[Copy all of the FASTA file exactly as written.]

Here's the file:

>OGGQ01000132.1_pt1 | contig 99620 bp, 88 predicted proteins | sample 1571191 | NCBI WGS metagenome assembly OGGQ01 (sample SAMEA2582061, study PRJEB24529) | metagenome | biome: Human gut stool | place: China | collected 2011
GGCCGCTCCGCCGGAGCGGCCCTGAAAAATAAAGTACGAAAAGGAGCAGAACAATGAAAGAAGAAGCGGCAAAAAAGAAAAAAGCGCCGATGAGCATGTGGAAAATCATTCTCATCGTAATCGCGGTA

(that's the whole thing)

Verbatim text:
>OGGQ01000132.1_pt1 | contig 99620 bp, 88 predicted proteins | sample 1571191 | NCBI WGS metagenome assembly OGGQ01 (sample SAMEA2582061, study PRJEB24529) | metagenome | biome: Human gut stool | place: China | collected 2011
GGCCGCTCCGCCGGAGCGGCCCTGAAAAATAAAGTACGAAAAGGAGCAGAACAATGAAAGAAGAAGCGGCAAAAAAGAAAAAAGCGCCGATGAGCATGTGGAAAATCATTCTCATCGTAATCGCGGTA